VQFF Day 2: Beyond the Walls

20 08 2013

Synopsis: the relationship between a couple living in France — a young white guy and an Albanian — is tested when one of them is sent to prison.

Super awesome things: like many European films, Beyond the Walls is slow in the exploration of its characters and the plot. There are short, lovely moments and scenes, like when the two characters lay at the other’s feet and play with toes while talking. You get a sense that writer and director David Lambert knows what he wants this movie to be– from the details in Ilir’s dingy hole of a home to the subtle twitches and expressions when they see each other in jail, there’s such a sense of naturalism between all the players that the film unfolds itself rather than dictated by a formulaic script as frequently seen in Hollywood films. That’s the beauty of Beyond the Walls, that we as the audience are able to glimpse at such a personal, intimate, and heartbreaking relationship between these two characters, that we see beyond the walls that they’ve both put up. Also, Guillaume Gouix is absolutely fantastic in this, and not just because I think he also happens to be absolutely beautiful.

Not so awesome things: for a good two-thirds of the movie, I was annoyed at one of the two main characters (Paolo, the skinny white boy). That’s not to say that all films need to have sympathetic characters, not at all, but when one is so grating, annoying, and immature, especially compared to Ilir, who is rugged, mature, and level-headed (most of the time), it makes for an unpleasant experience. That said, I was happy to see that Paolo does have an arc, but even then, I didn’t completely buy it. Could he really change that much in such a short period of time? It’s possible, especially with an older gentleman to guide (and pay) for him. When he walked out with a fancy trench coat and hipster scarf, the audience laughed. I’m not sure they bought it either.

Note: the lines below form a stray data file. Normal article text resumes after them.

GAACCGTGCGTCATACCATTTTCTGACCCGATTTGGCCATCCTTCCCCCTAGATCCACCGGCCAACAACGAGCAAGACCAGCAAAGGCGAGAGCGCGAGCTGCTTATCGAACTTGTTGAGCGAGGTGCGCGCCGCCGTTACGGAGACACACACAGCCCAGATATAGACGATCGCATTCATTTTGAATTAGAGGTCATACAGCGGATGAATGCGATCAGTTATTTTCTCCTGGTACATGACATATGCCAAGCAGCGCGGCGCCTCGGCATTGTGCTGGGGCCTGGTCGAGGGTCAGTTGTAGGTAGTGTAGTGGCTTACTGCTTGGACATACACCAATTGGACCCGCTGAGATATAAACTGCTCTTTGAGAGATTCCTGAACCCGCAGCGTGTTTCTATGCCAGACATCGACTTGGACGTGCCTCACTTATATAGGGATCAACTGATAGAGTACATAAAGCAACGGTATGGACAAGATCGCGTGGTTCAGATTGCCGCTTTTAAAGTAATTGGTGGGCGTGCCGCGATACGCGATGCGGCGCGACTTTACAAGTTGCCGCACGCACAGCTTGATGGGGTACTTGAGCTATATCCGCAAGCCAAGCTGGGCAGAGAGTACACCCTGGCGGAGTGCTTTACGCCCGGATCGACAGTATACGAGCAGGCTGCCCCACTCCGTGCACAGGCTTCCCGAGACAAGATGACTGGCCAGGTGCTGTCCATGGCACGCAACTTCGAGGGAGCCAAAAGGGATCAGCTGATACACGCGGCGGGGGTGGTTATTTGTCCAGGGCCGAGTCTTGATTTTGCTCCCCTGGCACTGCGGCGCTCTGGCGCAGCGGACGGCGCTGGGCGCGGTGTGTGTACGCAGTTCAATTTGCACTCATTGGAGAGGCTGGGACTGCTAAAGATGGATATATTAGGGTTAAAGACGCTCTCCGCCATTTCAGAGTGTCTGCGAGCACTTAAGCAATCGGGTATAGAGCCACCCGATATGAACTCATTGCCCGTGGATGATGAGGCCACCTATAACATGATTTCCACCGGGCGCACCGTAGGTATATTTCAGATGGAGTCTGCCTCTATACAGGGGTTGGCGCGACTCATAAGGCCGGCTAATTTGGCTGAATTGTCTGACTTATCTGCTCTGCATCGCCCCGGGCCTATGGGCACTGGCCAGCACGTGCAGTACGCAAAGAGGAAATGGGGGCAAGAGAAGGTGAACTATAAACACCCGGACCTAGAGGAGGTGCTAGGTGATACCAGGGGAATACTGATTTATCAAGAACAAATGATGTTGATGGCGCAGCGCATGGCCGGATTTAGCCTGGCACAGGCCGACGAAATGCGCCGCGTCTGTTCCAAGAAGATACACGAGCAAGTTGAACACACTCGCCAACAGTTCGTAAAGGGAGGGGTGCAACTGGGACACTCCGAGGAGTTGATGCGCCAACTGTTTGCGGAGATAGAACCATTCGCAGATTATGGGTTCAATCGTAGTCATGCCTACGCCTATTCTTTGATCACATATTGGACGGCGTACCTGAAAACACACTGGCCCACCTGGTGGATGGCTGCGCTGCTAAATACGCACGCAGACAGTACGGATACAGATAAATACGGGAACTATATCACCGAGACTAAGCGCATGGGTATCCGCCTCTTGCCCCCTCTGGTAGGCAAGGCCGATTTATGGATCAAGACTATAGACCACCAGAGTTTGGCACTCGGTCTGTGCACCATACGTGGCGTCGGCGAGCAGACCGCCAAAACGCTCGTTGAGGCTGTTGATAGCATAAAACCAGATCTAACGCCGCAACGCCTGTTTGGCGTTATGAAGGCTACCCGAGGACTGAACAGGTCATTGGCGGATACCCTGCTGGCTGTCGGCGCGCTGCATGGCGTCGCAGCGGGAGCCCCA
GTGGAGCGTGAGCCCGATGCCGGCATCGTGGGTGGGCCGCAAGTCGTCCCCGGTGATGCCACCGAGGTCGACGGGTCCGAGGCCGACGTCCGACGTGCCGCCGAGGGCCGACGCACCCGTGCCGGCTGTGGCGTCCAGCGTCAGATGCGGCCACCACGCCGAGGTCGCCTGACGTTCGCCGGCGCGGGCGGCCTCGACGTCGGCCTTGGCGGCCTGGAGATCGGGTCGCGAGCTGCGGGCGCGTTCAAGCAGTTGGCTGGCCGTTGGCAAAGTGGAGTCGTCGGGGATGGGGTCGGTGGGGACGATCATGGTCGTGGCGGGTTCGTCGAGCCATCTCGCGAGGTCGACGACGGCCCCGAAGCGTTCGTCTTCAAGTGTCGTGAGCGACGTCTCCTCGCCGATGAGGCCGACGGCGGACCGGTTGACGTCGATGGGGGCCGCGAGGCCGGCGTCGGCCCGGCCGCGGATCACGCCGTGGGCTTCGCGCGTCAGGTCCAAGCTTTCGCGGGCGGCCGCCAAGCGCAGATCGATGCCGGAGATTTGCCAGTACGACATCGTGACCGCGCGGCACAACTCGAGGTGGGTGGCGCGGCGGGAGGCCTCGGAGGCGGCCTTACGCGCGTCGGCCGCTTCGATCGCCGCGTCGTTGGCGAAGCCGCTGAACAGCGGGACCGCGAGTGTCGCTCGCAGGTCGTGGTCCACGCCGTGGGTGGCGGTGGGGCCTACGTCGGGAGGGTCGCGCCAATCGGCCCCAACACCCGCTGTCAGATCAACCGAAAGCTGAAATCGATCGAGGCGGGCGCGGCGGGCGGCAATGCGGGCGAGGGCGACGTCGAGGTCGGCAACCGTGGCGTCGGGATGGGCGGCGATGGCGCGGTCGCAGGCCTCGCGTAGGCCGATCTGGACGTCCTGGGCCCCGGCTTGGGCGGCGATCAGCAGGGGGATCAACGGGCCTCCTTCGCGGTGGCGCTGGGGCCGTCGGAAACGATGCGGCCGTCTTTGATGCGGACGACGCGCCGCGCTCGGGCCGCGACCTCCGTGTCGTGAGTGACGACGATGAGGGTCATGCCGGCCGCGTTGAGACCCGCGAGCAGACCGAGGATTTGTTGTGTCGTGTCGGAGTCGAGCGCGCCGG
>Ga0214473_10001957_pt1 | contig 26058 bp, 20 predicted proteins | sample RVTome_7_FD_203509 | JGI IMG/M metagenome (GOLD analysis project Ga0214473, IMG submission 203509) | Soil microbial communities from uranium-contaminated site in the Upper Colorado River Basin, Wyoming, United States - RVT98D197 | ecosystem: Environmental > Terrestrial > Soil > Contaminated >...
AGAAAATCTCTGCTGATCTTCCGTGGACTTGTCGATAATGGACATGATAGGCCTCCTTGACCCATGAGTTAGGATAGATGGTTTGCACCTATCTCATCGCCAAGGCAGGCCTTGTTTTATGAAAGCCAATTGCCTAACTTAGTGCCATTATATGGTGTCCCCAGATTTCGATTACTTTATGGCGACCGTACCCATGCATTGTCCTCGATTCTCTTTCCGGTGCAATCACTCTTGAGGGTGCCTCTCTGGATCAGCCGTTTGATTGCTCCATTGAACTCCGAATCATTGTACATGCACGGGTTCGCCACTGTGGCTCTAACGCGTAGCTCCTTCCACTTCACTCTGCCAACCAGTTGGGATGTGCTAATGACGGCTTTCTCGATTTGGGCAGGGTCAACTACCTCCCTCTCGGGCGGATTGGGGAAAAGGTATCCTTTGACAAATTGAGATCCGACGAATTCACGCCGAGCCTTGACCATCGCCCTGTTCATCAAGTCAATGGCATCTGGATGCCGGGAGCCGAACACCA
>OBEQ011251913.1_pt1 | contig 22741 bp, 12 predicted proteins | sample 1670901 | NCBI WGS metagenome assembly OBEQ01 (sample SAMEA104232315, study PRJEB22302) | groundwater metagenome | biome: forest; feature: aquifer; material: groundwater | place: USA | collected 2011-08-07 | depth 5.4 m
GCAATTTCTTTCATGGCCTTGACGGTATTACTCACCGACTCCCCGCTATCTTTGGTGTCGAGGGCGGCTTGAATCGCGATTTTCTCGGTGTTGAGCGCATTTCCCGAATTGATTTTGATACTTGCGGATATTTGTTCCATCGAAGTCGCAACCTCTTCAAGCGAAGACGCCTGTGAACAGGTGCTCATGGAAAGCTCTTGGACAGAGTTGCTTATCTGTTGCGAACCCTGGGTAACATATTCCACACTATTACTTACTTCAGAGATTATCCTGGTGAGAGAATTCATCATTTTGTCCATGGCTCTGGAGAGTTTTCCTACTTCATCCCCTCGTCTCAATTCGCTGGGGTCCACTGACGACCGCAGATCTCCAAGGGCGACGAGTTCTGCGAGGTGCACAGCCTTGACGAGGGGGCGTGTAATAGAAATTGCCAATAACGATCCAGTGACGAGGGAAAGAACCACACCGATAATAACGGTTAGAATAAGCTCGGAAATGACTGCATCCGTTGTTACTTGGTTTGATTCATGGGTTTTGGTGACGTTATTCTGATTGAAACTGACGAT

Perhaps the most concerning thing about Beyond the Walls is what it has to say about queer relationships and gay men. The most obvious thing it says is that queer relationships are difficult. They’re not always fairytale stories, like in many North American rom-coms (and gay-themed rom-coms for that matter). That’s fair. There are other issues that the film doesn’t seem to want to contend with that unfortunately break the nice atmospheric naturalism. Paolo doesn’t want to come out to his girlfriend. Okay. Lots of gay men don’t want to. Everyone has their reasons. Paolo doesn’t seem to though. His girlfriend — who I might add is unfortunately relegated to evil-bitch-girlfriend status and stuck there for the whole film — even tells him she wants to know who Paolo has been seeing, but he refuses to tell her. There’s no reason given for him denying his sexuality, especially when he doesn’t seem to regret ever staying at Ilir’s for the night or leering at him at the bar.

Good for watching: as a double feature with Keep the Lights On.

Overall: Everyone struggles, and sometimes you can only watch behind a wall at what you used to have.

Grade: B+



3 responses

20 08 2013

beyond the walls 2: the american military uses automatic weapons and the villain also has guns but the CIA save the day with more guns and shooting. The US president orders bombing but more machine guns and CIA intervene and someone fires a winning round and mrs fluffet lives happily ever after

Just Kidding, I thought I’d be ridiculous and random hehe.

20 08 2013

Written and directed by Curtis May.

26 08 2013

inspired by Mrs. Fluffet

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